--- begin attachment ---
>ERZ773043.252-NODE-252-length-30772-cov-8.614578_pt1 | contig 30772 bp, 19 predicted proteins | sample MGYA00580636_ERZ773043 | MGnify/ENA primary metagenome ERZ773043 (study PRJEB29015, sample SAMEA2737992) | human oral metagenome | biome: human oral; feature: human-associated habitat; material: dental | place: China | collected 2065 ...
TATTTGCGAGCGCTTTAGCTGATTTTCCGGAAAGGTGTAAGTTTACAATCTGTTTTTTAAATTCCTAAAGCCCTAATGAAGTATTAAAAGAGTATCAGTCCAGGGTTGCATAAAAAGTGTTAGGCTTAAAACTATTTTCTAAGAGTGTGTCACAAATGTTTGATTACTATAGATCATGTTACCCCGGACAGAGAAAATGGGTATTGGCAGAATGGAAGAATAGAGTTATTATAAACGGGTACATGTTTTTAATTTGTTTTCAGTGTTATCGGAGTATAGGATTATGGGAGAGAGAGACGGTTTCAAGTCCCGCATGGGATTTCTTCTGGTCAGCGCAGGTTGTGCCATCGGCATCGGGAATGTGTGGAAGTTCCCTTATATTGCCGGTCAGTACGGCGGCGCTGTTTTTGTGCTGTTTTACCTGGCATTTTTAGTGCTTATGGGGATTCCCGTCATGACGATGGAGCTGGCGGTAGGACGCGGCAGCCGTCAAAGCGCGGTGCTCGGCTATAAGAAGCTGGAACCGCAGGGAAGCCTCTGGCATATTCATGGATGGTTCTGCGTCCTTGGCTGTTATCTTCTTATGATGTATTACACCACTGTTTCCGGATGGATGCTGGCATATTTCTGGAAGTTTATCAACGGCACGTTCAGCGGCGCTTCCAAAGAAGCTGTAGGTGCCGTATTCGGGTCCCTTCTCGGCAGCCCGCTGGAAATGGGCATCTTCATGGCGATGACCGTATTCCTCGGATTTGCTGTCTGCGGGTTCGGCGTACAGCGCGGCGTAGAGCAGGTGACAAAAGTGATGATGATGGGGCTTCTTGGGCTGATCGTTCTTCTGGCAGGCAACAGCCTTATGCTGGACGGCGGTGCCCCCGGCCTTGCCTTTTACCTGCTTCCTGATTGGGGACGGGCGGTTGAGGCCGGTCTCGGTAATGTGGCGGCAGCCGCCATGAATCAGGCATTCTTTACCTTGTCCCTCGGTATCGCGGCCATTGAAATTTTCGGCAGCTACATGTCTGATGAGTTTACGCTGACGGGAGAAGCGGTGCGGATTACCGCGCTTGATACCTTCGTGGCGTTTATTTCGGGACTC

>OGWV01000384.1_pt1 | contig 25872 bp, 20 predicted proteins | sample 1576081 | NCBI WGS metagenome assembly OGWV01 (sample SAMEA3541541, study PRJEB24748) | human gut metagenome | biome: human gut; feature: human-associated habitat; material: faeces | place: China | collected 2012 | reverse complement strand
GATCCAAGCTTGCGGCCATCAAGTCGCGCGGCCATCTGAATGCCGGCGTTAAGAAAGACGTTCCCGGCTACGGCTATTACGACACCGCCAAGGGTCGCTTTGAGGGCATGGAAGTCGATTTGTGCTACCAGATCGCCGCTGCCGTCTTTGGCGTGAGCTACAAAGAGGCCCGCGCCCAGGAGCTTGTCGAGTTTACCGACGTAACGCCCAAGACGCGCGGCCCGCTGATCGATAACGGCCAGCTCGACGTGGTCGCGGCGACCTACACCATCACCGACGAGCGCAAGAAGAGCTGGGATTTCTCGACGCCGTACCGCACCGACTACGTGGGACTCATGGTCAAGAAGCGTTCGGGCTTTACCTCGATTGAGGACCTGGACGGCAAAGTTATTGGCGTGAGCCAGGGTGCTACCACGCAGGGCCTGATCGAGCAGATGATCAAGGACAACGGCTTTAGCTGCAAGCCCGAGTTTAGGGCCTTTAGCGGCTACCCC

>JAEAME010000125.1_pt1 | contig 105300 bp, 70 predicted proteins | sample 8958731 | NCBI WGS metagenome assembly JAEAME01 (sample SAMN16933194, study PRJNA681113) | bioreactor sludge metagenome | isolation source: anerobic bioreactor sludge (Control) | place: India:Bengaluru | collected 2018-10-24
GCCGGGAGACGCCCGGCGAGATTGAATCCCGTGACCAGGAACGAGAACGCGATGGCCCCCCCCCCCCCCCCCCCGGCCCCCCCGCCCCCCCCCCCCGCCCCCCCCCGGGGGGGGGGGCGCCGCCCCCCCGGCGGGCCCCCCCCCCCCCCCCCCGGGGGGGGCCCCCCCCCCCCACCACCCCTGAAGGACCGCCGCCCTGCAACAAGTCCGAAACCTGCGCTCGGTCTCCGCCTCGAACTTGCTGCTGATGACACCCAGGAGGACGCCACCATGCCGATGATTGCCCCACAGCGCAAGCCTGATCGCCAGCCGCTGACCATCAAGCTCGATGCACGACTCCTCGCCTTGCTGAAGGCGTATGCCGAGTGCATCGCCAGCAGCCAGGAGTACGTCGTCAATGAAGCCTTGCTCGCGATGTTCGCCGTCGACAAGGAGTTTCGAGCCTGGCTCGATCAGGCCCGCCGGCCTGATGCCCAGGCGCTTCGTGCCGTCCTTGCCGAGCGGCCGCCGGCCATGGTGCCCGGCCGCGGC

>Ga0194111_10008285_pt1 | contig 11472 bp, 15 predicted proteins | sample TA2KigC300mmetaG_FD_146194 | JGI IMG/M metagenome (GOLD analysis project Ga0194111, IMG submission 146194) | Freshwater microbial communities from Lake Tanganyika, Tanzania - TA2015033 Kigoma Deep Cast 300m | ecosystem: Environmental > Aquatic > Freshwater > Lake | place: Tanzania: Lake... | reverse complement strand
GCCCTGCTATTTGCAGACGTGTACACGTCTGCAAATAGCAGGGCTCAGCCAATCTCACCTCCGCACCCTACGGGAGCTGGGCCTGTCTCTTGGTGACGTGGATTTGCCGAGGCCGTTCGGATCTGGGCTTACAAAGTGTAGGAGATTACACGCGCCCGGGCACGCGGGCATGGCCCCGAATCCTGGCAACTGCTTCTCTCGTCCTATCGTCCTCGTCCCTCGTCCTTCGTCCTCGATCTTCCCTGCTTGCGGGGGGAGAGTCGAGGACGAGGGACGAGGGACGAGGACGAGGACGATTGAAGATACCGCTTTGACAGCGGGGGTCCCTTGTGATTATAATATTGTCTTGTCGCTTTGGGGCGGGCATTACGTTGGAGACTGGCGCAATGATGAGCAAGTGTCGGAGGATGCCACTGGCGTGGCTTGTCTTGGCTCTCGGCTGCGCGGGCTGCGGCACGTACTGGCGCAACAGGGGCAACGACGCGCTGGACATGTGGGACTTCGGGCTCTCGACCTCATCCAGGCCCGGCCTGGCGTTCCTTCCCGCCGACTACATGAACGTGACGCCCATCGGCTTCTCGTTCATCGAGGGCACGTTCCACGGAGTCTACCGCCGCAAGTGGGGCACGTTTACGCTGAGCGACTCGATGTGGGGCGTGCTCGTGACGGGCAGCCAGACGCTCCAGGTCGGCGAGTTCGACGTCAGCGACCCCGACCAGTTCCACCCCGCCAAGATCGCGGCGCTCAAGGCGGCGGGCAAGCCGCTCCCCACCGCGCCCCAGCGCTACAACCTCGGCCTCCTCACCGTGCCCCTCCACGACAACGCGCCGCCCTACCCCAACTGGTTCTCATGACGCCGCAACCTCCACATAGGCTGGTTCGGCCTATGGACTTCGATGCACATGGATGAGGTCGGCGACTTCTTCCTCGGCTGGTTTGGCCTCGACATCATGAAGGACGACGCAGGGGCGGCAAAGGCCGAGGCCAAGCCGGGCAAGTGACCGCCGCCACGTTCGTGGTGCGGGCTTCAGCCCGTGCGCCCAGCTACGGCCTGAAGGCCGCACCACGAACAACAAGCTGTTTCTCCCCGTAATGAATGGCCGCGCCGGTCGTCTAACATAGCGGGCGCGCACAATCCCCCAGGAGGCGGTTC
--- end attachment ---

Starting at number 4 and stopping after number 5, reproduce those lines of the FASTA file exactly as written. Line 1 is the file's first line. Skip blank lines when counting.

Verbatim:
GATCCAAGCTTGCGGCCATCAAGTCGCGCGGCCATCTGAATGCCGGCGTTAAGAAAGACGTTCCCGGCTACGGCTATTACGACACCGCCAAGGGTCGCTTTGAGGGCATGGAAGTCGATTTGTGCTACCAGATCGCCGCTGCCGTCTTTGGCGTGAGCTACAAAGAGGCCCGCGCCCAGGAGCTTGTCGAGTTTACCGACGTAACGCCCAAGACGCGCGGCCCGCTGATCGATAACGGCCAGCTCGACGTGGTCGCGGCGACCTACACCATCACCGACGAGCGCAAGAAGAGCTGGGATTTCTCGACGCCGTACCGCACCGACTACGTGGGACTCATGGTCAAGAAGCGTTCGGGCTTTACCTCGATTGAGGACCTGGACGGCAAAGTTATTGGCGTGAGCCAGGGTGCTACCACGCAGGGCCTGATCGAGCAGATGATCAAGGACAACGGCTTTAGCTGCAAGCCCGAGTTTAGGGCCTTTAGCGGCTACCCC

>JAEAME010000125.1_pt1 | contig 105300 bp, 70 predicted proteins | sample 8958731 | NCBI WGS metagenome assembly JAEAME01 (sample SAMN16933194, study PRJNA681113) | bioreactor sludge metagenome | isolation source: anerobic bioreactor sludge (Control) | place: India:Bengaluru | collected 2018-10-24